Tell us you tale – any style any genre, just nothing NSFW.


Word limit: 500-750 words
Deadline : Friday 6th December @ 2pm GMT

Don’t forgot, if you miss the deadline, you can always post your story to our #TortoiseFlashFiction page

Post your story on your site and link to it here in the comments below, or drop us a line via the contact us page and we’ll post it for you.


Experimental Writing: Part 11

This is the latest installment in a story that I’ve been writing over the course of the year.  There is a prologue which was used to shape the story, which starts here, but which you can easily miss out.  The story proper starts here.

Meredith got out of the Landrover and looked around.  Llyn y Fan Fach was not quite as impressive as they had expected – the legend that Esther had recounted had built up the place somewhat and the body of water did not live up to it.  A small lake, by virtue of the fact that small rills tumbled down the mountainside as some kind of watery sacrifice, and because, when the lake was high enough, excess water fed into the arteries of the land.  It was these two features that technically made this a lake rather than a large pond.  The lake lurked at the bottom of steep sided mountains.  Bunter being busy elsewhere, the AI took it upon itself to tentatively offer that the shape of the lake was a bit like that of the island-continent Australia, and that the general setting was reminiscent of a a volcano, or an impact crater, that had tumbled down and worn away preferentially on the northern side.  In fact, the AI said, the small U shaped mountain range was the result of glaciation.  Meredith made a note to find out what glaciation was at a later date.  Maybe.  It didn’t seem to have any direct relevance at the moment.  Meredith caught themselves reflecting on how the lake didn’t look anything like Australia: too rectangular and the point bit was in the wrong place entirely.  A speech bubble might be a better analogy.  Meredith ruefully reflected that Bunter would probably have gone with speech analogy option, avoiding the distraction of overthinking things.  Trying to ignore the sensations of missing the sentient sub-routine, and of hoping that it was ok, Meredith gave a virtual shake of the head and returned focus to the tasks at hand.

Owain, by virtue of unmarked farm roads, sheep-tracks, and dry stream beds, had managed to bring the Landrover to the foot of the Picws Du peak, a few hundred metres from the edge of the lake and half a kilometre from the point at which the footpath up from the carpark reached the demesne of Llyn y Fan Fach.

“Owain, just tuck the Landrover back to the edge of the hillside would you?”  Meredith said whilst rummaging in their backpack for something.  Owain obliged, and then hopped down from the drivers seat.  By this time Meredith had found what he was looking for: a small package, the size of teabag.  Meredith issued an instruct/authorise code and the package began to unfold, and unfold, and unfold.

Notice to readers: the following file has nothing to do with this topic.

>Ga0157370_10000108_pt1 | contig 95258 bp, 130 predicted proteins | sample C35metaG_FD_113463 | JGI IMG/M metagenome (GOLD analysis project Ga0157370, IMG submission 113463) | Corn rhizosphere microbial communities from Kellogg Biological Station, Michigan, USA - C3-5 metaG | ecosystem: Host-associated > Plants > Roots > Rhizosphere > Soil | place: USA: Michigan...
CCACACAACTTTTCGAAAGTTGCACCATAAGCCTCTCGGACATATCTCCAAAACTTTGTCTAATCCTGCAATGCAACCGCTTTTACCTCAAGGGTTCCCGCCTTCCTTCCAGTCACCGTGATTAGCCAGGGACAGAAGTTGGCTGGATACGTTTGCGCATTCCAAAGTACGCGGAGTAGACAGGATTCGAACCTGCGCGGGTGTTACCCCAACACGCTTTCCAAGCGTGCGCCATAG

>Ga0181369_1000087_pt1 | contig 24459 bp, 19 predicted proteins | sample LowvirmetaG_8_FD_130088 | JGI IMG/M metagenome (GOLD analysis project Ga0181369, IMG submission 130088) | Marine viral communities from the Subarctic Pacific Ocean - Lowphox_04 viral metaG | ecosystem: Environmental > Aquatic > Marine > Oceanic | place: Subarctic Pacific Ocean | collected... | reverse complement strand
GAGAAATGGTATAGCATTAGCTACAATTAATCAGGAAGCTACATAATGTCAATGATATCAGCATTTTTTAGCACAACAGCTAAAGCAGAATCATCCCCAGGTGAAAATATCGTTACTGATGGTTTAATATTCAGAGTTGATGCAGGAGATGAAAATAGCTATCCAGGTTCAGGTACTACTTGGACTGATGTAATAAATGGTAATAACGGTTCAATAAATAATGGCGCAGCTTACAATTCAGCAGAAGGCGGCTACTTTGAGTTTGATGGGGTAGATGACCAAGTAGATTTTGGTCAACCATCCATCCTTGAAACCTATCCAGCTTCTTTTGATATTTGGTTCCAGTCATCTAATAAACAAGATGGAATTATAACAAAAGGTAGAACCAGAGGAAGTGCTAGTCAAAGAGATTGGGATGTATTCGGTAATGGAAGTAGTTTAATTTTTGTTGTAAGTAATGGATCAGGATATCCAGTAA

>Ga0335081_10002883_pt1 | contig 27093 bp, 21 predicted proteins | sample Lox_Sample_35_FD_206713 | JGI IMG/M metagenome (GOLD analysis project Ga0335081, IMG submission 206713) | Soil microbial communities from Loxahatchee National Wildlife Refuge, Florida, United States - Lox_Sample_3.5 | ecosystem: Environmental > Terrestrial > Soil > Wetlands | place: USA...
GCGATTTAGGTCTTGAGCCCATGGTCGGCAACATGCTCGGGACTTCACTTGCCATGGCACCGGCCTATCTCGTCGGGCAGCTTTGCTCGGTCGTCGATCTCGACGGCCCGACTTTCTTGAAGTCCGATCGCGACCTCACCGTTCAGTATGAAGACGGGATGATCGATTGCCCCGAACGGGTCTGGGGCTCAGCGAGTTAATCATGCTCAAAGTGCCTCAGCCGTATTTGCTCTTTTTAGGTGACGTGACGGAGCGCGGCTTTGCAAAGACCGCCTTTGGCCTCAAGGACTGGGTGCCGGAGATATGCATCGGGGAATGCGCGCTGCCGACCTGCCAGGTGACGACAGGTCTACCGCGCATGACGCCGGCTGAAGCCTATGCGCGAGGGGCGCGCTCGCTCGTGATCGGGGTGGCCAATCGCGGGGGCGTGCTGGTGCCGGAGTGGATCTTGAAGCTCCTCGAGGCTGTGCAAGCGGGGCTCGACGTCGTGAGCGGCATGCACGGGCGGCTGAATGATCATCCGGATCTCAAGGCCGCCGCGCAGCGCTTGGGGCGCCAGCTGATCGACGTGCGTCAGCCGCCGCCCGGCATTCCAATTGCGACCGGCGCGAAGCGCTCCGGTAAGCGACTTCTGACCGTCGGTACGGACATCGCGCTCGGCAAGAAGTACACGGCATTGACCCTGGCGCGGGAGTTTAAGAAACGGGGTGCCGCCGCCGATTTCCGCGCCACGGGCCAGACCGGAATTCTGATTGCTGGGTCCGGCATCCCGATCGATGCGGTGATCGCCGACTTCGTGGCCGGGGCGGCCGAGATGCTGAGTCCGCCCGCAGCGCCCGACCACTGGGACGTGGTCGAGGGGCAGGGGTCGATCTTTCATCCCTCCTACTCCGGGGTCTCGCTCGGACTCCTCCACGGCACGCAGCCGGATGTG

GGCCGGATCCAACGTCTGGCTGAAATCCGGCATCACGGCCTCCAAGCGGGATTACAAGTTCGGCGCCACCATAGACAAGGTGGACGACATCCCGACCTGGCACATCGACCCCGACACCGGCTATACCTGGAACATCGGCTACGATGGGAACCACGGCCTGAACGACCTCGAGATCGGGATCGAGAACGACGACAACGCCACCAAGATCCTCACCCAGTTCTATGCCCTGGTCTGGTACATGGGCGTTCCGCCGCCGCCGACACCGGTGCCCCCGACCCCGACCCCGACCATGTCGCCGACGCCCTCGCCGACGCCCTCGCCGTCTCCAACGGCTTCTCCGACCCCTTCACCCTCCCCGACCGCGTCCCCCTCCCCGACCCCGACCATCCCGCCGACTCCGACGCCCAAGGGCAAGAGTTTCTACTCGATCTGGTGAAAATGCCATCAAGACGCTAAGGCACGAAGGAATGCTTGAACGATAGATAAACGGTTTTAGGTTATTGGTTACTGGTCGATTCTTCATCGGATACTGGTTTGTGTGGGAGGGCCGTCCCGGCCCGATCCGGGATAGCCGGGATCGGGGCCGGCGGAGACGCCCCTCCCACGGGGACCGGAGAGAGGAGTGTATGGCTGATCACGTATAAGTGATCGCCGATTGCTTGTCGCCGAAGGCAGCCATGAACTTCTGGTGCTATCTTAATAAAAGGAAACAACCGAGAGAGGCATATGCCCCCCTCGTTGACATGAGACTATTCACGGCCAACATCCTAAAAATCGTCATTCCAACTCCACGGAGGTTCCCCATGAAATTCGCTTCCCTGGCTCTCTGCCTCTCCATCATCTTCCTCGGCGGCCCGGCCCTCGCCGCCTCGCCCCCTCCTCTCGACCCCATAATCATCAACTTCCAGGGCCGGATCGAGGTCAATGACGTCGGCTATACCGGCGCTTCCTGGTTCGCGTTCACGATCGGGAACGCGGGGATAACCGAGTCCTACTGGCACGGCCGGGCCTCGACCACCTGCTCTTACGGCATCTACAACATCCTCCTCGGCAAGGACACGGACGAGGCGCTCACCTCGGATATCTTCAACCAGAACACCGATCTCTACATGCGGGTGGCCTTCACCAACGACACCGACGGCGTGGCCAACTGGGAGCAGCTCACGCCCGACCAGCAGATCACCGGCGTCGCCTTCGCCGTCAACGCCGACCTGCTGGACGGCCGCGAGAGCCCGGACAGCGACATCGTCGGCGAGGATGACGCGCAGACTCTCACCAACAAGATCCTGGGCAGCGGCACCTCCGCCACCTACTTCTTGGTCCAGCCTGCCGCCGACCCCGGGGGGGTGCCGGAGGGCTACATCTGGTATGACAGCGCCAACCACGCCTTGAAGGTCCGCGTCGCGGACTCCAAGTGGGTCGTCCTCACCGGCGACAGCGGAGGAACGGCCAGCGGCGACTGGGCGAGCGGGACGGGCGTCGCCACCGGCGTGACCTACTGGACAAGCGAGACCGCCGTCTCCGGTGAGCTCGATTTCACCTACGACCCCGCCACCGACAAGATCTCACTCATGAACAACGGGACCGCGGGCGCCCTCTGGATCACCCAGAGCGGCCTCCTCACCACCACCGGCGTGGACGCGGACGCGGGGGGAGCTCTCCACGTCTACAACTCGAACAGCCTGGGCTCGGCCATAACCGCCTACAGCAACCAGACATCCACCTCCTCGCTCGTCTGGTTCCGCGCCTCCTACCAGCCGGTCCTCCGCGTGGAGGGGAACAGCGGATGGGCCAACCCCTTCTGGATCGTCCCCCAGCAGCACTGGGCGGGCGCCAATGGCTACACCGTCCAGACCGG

“Esther, Owain, quick!  Grap hold of an edge before we lose it entirely!”

“What is it?” Esther gasped as she grabbed at the proffered edge, reacting to the tone of voice.

“Invisibility cloak…” you could almost hear the smirk.  “Right lets pull it over the Landrover.  Yes, that’s right.  OK, Esther, you make sure that it’s tucked in round the wheels at the front.  We don’t need to worry so much about the back, because nobody will see it, but we do need to make sure that it can’t flap lose or something.

They stood back to admire their handiwork.

“I thought you said it was an invisibility cloak” Owain said critically.  “I can still see the Landrover.”

Meredith attempted to snap his fingers in a grand gesture, and failed due to the lack of sufficient tension between the two fingers.  They both looked at the little alien at the crucial moment though, the moment when the activation code was sent, and that was what mattered.   Looking back to where the Landrover was parked, Esther let out a little squeaking gasp, and Owain gave a low whistle.  He was surprisingly calm and collected, and didn’t walk towards the car, but instead circled around it, wolf-like.  He stopped, shock showing on his face and then he started laughing, beckoning Esther over.   His sister joined him, although in the few moments that it took her to reach the spot where he stood, he was laughing so hard he could barely stand-up.  There, hanging in the air, she saw the part of the Landrover that hadn’t been covered by the cloak.  the back door, the rear wheels, just appeared to be standing there.   She moved her head slightly.  It was impossible to see the Landrover from any other direction, and because they had folded the cloak around at the back, there wasn’t even a tell-tale one dimensional line.

“Come on you two – we’ve got work to do.”

“Coming” Esther said.  BY this time Owain was weeping and practically doubled over.  She couldn’t see the joke herself, but that was boys for you.  She grabbed his sleeve and gently pulled him along, he stumbled slightly but took a deep ratcheting breath and tried to get himself under control.  Esther walked slowly, with many backward looks at the empty patch of ground and the steep slope of the mountainside behind it.  By the time they reached Meredith, Owain was almost master of himself again.  When he finally took in the scene before him, it might have made him hysterical again, but instead his eyes went as wide as saucers.